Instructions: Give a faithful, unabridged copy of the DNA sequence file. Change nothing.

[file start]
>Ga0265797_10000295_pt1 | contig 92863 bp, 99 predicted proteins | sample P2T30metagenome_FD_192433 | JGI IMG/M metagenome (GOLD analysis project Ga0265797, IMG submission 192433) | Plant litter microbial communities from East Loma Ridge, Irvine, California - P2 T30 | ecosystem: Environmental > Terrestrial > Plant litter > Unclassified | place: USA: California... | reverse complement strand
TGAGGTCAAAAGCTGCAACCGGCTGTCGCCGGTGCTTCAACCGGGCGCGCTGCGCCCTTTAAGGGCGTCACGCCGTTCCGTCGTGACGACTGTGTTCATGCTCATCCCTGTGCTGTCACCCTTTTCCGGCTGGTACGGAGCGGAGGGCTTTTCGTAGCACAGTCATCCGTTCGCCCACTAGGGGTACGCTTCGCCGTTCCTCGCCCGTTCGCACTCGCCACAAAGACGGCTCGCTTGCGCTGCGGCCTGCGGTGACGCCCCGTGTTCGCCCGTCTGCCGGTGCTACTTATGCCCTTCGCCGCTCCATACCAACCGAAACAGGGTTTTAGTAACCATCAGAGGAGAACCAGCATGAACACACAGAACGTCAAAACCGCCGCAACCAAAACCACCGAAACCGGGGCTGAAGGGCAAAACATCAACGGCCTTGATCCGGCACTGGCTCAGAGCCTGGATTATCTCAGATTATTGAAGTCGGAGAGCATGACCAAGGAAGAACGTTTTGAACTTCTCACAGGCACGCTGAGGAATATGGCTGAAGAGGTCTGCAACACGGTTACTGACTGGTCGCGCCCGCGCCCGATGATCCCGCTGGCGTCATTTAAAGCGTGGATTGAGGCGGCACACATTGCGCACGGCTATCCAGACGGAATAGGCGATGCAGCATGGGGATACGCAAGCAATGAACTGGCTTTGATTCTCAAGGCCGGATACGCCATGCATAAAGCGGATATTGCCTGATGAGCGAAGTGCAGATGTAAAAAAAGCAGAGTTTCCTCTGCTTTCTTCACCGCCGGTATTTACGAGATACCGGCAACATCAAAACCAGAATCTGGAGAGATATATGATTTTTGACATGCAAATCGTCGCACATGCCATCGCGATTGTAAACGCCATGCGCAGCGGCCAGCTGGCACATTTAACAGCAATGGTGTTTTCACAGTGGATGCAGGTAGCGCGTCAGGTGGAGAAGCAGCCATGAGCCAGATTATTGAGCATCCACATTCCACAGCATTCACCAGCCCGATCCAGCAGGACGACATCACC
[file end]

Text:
>Ga0265797_10000295_pt1 | contig 92863 bp, 99 predicted proteins | sample P2T30metagenome_FD_192433 | JGI IMG/M metagenome (GOLD analysis project Ga0265797, IMG submission 192433) | Plant litter microbial communities from East Loma Ridge, Irvine, California - P2 T30 | ecosystem: Environmental > Terrestrial > Plant litter > Unclassified | place: USA: California... | reverse complement strand
TGAGGTCAAAAGCTGCAACCGGCTGTCGCCGGTGCTTCAACCGGGCGCGCTGCGCCCTTTAAGGGCGTCACGCCGTTCCGTCGTGACGACTGTGTTCATGCTCATCCCTGTGCTGTCACCCTTTTCCGGCTGGTACGGAGCGGAGGGCTTTTCGTAGCACAGTCATCCGTTCGCCCACTAGGGGTACGCTTCGCCGTTCCTCGCCCGTTCGCACTCGCCACAAAGACGGCTCGCTTGCGCTGCGGCCTGCGGTGACGCCCCGTGTTCGCCCGTCTGCCGGTGCTACTTATGCCCTTCGCCGCTCCATACCAACCGAAACAGGGTTTTAGTAACCATCAGAGGAGAACCAGCATGAACACACAGAACGTCAAAACCGCCGCAACCAAAACCACCGAAACCGGGGCTGAAGGGCAAAACATCAACGGCCTTGATCCGGCACTGGCTCAGAGCCTGGATTATCTCAGATTATTGAAGTCGGAGAGCATGACCAAGGAAGAACGTTTTGAACTTCTCACAGGCACGCTGAGGAATATGGCTGAAGAGGTCTGCAACACGGTTACTGACTGGTCGCGCCCGCGCCCGATGATCCCGCTGGCGTCATTTAAAGCGTGGATTGAGGCGGCACACATTGCGCACGGCTATCCAGACGGAATAGGCGATGCAGCATGGGGATACGCAAGCAATGAACTGGCTTTGATTCTCAAGGCCGGATACGCCATGCATAAAGCGGATATTGCCTGATGAGCGAAGTGCAGATGTAAAAAAAGCAGAGTTTCCTCTGCTTTCTTCACCGCCGGTATTTACGAGATACCGGCAACATCAAAACCAGAATCTGGAGAGATATATGATTTTTGACATGCAAATCGTCGCACATGCCATCGCGATTGTAAACGCCATGCGCAGCGGCCAGCTGGCACATTTAACAGCAATGGTGTTTTCACAGTGGATGCAGGTAGCGCGTCAGGTGGAGAAGCAGCCATGAGCCAGATTATTGAGCATCCACATTCCACAGCATTCACCAGCCCGATCCAGCAGGACGACATCACC